By Brian Scott Lipton
Many celebrities are inspirational in their own ways, but few match Rita Moreno, who remains one of the world’s busiest – and most uplifting – octogenarians. (She will turn 89 later this year). One of the world’s few EGOTs (Emmy, Grammy, Oscar and Tony Award winner), Moreno continues to show all of us how it’s done on stage and screens – big and small – as well as in life.
On Tuesday, March 24, Moreno will once more be seen as Lydia, the matriarch of a colorful Puerto Rican family, on the sitcom One Day at a Time (which has moved to the POP Network after three years on Netflix). And on December 18, she will appear as Valentina, a role created especially for her, in Steven Spielberg’s new film version of West Side Story. TheaterPizzazz recently chatted with Moreno about these two exciting projects.
Q: I honestly can’t tell you how much I’ve enjoyed getting to “know” Lydia these last few years. How do you feel about her?
RM: I like to say that she’s not my creation, but she is my creation. I even use my mother’s own accent for her! When I had my first phone call with the writers and Norman Lear, the show’s creator, one of the things I said immediately is that she had to be a sexual person if they wanted me to play her — and they listened. She is very theatrical, so it’s very easy to make her a caricature. But we are all very careful not to go one step too far and do that. We know Lydia can be so unreasonable about many things, like wearing her high heels. I love playing her vanity, even though I am not a vain person in real life. I think she’d be freaking out now if she found out the stores were out of mascara and lipstick!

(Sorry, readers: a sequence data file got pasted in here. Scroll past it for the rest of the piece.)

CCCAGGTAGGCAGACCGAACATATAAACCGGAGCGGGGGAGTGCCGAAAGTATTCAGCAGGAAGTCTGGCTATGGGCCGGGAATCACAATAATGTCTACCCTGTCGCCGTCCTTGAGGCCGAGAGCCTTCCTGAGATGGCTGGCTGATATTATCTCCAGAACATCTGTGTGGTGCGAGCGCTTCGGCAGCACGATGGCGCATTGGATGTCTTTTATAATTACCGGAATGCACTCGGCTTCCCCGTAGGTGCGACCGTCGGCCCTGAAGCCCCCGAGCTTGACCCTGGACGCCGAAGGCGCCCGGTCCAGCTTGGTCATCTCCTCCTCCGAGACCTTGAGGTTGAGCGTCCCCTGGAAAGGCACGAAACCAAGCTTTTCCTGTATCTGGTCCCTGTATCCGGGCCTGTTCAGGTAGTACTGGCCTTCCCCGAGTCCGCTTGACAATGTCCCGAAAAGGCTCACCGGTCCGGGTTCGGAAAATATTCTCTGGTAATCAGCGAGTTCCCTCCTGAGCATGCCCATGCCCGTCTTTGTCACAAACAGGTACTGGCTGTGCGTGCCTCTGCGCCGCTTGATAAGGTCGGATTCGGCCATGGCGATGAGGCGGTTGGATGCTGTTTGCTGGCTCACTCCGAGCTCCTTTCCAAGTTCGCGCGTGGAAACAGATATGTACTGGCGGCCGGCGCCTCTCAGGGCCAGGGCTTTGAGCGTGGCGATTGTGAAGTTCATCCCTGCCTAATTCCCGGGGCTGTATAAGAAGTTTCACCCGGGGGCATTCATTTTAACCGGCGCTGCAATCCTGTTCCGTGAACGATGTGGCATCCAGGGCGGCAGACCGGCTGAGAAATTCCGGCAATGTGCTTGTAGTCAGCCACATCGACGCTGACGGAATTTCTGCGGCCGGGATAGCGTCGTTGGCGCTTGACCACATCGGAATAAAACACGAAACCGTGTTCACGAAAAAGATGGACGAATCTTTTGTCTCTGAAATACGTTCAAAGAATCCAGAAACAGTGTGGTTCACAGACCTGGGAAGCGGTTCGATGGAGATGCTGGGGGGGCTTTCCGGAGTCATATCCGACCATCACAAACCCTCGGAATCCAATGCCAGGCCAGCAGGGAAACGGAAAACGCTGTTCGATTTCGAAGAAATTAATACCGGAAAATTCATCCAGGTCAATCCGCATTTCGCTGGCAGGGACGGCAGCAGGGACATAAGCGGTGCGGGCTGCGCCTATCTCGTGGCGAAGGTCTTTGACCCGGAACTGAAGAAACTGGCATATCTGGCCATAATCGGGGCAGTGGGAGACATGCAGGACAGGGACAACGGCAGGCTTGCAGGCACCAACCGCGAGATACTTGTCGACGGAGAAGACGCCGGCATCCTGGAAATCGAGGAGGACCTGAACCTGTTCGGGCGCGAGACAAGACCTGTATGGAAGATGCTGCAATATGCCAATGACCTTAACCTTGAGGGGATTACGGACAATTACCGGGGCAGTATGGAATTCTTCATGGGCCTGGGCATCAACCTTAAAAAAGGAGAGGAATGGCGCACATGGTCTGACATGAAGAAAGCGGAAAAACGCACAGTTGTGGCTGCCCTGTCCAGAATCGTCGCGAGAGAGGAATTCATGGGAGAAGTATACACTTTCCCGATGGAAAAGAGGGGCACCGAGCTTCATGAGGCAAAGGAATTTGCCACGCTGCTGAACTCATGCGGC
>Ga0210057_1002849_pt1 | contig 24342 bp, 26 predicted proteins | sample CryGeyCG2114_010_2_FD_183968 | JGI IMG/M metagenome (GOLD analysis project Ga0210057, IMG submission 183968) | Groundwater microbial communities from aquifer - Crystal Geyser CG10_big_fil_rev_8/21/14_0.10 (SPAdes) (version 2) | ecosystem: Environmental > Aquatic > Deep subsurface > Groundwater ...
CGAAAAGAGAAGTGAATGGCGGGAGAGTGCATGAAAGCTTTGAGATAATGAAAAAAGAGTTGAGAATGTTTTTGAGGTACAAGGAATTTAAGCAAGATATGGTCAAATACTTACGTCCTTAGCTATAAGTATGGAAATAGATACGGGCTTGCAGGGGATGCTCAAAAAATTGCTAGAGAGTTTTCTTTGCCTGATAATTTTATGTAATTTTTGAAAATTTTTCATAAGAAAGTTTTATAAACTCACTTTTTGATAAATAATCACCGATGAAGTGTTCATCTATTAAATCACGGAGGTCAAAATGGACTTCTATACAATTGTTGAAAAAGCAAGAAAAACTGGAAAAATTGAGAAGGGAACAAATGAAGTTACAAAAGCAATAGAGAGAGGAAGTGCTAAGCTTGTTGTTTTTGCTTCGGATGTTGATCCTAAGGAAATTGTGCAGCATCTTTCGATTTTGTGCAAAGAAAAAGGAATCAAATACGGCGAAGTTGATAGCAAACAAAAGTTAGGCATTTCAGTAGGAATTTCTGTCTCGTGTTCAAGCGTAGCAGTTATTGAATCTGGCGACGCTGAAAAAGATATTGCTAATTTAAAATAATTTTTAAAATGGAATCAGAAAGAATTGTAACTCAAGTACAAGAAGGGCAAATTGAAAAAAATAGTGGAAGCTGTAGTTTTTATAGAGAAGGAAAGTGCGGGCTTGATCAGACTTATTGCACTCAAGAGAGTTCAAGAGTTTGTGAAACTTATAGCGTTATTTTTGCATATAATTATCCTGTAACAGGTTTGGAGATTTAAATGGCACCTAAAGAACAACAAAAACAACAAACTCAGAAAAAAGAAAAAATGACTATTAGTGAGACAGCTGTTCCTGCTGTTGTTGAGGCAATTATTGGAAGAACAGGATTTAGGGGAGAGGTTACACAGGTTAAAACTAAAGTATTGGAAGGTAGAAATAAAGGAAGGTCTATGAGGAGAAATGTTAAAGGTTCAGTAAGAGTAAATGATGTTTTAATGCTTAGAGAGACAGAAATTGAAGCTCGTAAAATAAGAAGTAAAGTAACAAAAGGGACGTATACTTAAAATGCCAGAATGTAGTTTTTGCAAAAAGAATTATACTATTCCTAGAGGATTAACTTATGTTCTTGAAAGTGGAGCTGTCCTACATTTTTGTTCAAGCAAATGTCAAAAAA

Q: One of the things I love about the show is that while it’s very funny, it’s also taken on so many serious subjects, from depression to drug addiction to LGBTQ issues. Is this balance important to you?
RM: That’s something Norman encourages, as he has in his whole career. In some ways, I see our show as almost a 21st-century form of Chekhov. It takes a lot of skill, from both the cast and the writers, to handle these issues with such sensitivity. Remember the episode when Lydia had a stroke and her family thought she might die? It showed so much about these characters and who they really are!
Q: Is there a big social issue coming up this season?
RM: We only filmed three episodes before COVID19 forced us to take a break and I haven’t seen any other scripts. The one thing I will tell you is that Lydia will have some form of religious crisis this season, which is a big thing for my character.
Q: I have to say your onscreen family really feels like a family! Are you all just that good at acting?
RM: From the table read of the pilot, we all felt like we had known each other all of our lives. Everyone was astonished by this wonderful chemistry. Maybe it’s because we are mostly all of Latino/Latina heritage, I don’t know. I do want to single out Justina Machado, who plays my daughter Lupita. She is so terrific; I admire and respect her so much as a person and an actress. That said, we have the most fun when our characters have to fight each other. Suddenly, we get very Latina and over-the-top. In fact, we often crack ourselves up on set. I admit, I’m often my own best audience!